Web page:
Campaigning organisations like the ADL will claim they are raising awareness of the far-right threat in our midst. But their headline-grabbing activity is having the opposite ‘boy who cried wolf’ effect. Moreover, by finding signs of racism everywhere, even in an innocuous hand gesture, they are bringing actual racists into the mainstream by proxy.

Does this mean that white supremacists don’t exist, or should be ignored? Of course not. The US Department of Homeland Security now considers domestic terrorism, in particular white-supremacist terrorism, as being as big a threat to the US as foreign terrorism. But those of us who truly oppose racism should go to great lengths to ensure that we are not giving its pathetic perpetrators free publicity. Or else there is a genuine risk that claiming white supremacists are on the rise will become a self-fulfilling prophecy.


We Must Fight the Sexualization of Children by Adults

Childhood used to be a time of innocence. But as our culture has become more and more sexualized, children have become the casualties of adult exploitation.

The New York Times just reported that more than 45 million online photos and videos of children being sexually abused were reported by tech companies, more than double what they found the previous year.

In culture, education, and health care, American children also are increasingly targeted for sexual messages, images, and themes at younger ages. Sometimes, this is even supported by taxpayer money through government-led initiatives.

Our culture is saturated with sexual content that was once considered too risqué for children, and social media has accelerated the spread of pornography to young viewers.

The American Academy of Pediatrics reports that in the United States, 42% of children between 10 and 17 have viewed pornography online.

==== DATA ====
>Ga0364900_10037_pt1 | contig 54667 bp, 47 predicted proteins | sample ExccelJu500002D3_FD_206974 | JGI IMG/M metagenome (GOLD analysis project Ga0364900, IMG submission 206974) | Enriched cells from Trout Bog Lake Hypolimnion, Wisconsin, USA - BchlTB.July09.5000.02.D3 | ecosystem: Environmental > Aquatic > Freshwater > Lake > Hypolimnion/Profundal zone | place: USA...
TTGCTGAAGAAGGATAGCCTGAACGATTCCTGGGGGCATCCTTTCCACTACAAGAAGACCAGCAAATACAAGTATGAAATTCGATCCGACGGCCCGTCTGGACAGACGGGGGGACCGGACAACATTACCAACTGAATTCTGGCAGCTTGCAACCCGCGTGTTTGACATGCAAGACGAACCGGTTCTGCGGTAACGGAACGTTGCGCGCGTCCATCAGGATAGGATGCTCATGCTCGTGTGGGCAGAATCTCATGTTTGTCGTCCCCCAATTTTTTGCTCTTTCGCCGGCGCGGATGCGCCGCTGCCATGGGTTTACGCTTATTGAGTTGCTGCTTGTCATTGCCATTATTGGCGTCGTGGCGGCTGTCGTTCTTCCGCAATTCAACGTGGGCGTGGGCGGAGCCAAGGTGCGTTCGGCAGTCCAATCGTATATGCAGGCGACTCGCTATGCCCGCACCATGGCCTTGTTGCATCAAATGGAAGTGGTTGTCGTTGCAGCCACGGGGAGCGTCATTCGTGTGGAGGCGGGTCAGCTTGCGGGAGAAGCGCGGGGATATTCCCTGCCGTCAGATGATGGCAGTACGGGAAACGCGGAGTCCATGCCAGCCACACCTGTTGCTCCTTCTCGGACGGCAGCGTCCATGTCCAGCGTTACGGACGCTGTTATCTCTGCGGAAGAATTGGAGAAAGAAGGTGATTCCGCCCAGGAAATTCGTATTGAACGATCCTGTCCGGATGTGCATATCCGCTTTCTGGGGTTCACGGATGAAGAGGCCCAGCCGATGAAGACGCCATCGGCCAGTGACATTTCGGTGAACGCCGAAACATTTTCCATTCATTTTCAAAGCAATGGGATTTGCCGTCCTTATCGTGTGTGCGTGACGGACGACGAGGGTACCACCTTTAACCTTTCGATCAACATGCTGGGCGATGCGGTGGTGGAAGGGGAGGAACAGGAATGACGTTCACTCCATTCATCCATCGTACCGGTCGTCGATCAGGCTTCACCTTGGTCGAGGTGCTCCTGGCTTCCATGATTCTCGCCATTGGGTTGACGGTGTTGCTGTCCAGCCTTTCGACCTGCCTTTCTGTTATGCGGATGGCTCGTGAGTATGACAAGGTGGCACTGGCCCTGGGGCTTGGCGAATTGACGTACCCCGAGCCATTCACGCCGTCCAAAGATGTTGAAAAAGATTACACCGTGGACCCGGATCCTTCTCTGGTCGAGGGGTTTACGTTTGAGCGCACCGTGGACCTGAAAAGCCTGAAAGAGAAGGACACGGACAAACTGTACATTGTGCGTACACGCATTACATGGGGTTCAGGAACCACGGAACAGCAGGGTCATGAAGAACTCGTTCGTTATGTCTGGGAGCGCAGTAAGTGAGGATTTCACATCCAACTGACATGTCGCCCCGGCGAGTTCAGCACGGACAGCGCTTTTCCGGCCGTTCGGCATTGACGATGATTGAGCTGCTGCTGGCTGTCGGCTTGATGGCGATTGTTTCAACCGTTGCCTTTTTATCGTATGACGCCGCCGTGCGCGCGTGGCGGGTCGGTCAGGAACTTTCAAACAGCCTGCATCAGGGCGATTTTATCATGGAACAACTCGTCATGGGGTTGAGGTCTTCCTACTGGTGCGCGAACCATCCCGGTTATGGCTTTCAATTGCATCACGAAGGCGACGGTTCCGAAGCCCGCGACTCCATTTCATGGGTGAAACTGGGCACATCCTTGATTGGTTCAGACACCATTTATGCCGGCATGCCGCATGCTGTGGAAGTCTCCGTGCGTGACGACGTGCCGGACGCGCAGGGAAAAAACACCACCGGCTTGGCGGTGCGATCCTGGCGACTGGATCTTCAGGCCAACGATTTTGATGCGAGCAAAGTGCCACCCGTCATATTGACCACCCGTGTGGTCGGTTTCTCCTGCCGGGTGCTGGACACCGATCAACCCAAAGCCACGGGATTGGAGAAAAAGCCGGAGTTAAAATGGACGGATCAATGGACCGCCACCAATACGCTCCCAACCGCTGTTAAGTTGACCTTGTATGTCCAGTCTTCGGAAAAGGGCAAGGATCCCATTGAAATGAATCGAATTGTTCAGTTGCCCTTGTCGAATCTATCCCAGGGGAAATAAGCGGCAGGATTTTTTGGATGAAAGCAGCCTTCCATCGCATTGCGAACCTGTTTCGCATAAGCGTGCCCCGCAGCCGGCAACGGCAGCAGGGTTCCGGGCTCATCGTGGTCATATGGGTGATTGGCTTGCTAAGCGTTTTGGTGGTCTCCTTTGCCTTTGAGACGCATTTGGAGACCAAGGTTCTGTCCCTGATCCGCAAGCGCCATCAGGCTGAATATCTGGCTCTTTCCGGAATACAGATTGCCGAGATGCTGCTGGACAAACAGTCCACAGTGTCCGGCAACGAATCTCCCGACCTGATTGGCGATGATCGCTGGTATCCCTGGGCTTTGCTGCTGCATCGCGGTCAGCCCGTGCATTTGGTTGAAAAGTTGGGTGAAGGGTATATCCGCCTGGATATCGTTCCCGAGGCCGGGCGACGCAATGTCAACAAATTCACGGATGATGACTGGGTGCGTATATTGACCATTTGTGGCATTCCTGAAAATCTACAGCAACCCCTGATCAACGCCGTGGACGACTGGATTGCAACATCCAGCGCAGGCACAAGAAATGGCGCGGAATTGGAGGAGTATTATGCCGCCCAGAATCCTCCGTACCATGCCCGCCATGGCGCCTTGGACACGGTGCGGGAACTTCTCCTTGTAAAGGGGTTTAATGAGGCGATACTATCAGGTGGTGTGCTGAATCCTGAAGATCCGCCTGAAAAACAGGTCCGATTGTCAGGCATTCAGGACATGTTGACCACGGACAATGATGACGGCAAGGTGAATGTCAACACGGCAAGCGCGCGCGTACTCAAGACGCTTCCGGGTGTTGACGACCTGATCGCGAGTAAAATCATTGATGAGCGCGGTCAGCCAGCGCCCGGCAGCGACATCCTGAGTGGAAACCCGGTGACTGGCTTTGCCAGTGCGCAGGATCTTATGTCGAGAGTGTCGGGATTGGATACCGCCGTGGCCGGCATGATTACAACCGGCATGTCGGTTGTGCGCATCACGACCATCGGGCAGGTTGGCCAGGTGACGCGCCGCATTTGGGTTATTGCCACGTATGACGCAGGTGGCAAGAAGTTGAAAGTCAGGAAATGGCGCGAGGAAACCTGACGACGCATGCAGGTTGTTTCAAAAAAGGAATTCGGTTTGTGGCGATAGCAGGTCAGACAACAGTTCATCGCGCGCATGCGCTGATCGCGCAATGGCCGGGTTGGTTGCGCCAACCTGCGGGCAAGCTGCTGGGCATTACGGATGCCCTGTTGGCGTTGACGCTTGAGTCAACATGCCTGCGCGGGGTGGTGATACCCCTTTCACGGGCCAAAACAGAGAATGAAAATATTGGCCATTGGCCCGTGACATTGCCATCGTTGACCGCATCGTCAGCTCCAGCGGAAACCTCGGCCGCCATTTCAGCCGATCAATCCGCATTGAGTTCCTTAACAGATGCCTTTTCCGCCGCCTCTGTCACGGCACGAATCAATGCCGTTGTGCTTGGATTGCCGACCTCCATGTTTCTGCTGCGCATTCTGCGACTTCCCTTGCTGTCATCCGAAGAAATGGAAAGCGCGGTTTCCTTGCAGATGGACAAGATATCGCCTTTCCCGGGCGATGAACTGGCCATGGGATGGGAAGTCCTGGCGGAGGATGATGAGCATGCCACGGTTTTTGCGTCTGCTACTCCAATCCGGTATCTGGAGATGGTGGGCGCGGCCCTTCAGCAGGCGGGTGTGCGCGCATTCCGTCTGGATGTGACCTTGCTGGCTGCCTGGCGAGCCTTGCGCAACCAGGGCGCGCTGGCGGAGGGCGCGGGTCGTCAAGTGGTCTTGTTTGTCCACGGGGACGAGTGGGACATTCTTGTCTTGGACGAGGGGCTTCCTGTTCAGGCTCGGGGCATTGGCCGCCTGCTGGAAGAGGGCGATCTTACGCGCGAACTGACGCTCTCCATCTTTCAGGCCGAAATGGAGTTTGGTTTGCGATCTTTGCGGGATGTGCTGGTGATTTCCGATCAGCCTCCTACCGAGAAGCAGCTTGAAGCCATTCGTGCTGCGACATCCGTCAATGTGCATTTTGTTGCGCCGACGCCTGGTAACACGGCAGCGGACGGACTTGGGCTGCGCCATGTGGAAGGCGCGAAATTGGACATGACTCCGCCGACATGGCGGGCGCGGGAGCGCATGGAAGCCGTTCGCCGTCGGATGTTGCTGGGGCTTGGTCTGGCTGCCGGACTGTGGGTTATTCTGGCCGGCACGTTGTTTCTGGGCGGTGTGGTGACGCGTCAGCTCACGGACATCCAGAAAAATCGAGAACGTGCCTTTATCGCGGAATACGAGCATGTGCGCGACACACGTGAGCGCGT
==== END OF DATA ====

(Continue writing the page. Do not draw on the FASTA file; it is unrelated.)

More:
Social media also has become prime hunting ground for sex traffickers. In March 2019, Instagram was reportedly the leading social media platform for child grooming by sexual predators.

A recent poll of 2,000 teens found that nearly 75% had received pornographic direct messages from strangers, even if they had a private account. And 55% of victims of sex trafficking in 2015 met their abuser through a website, app, or text.

The sexualization of children is occurring in brick-and-mortar spaces too as “drag queen story hours,” in which cross-dressing adult entertainers interact with children in taxpayer-funded local libraries, have appeared across the country.

In education, the United Nations promotes Comprehensive Sexual Education around the world. In America, groups such as Planned Parenthood, Human Rights Campaign, and the Gay, Lesbian, and Straight Education Network promote “comprehensive” sexual education, which includes instruction about homosexual practices, transgender theory, and abortion.

Colorado mandates such curriculum for students in elementary school and recently considered stripping away parental opt-out provisions.

Sexual orientation and gender identity curriculum is not limited to sex education. California, New Jersey, and Illinois passed laws requiring schools to teach about the “political, social, and economic contributions of … lesbian, gay, bisexual, and transgender people,” which frequently include dubious assertions about the sexual orientation or gender identity of historical figures that are irrelevant to their achievements.

The House of Representatives recently passed the Equality Act, which would amend Title IV of the Civil Rights Act to include sexual orientation and gender identity as protected characteristics. This curriculum could be required if the Equality Act were to become law.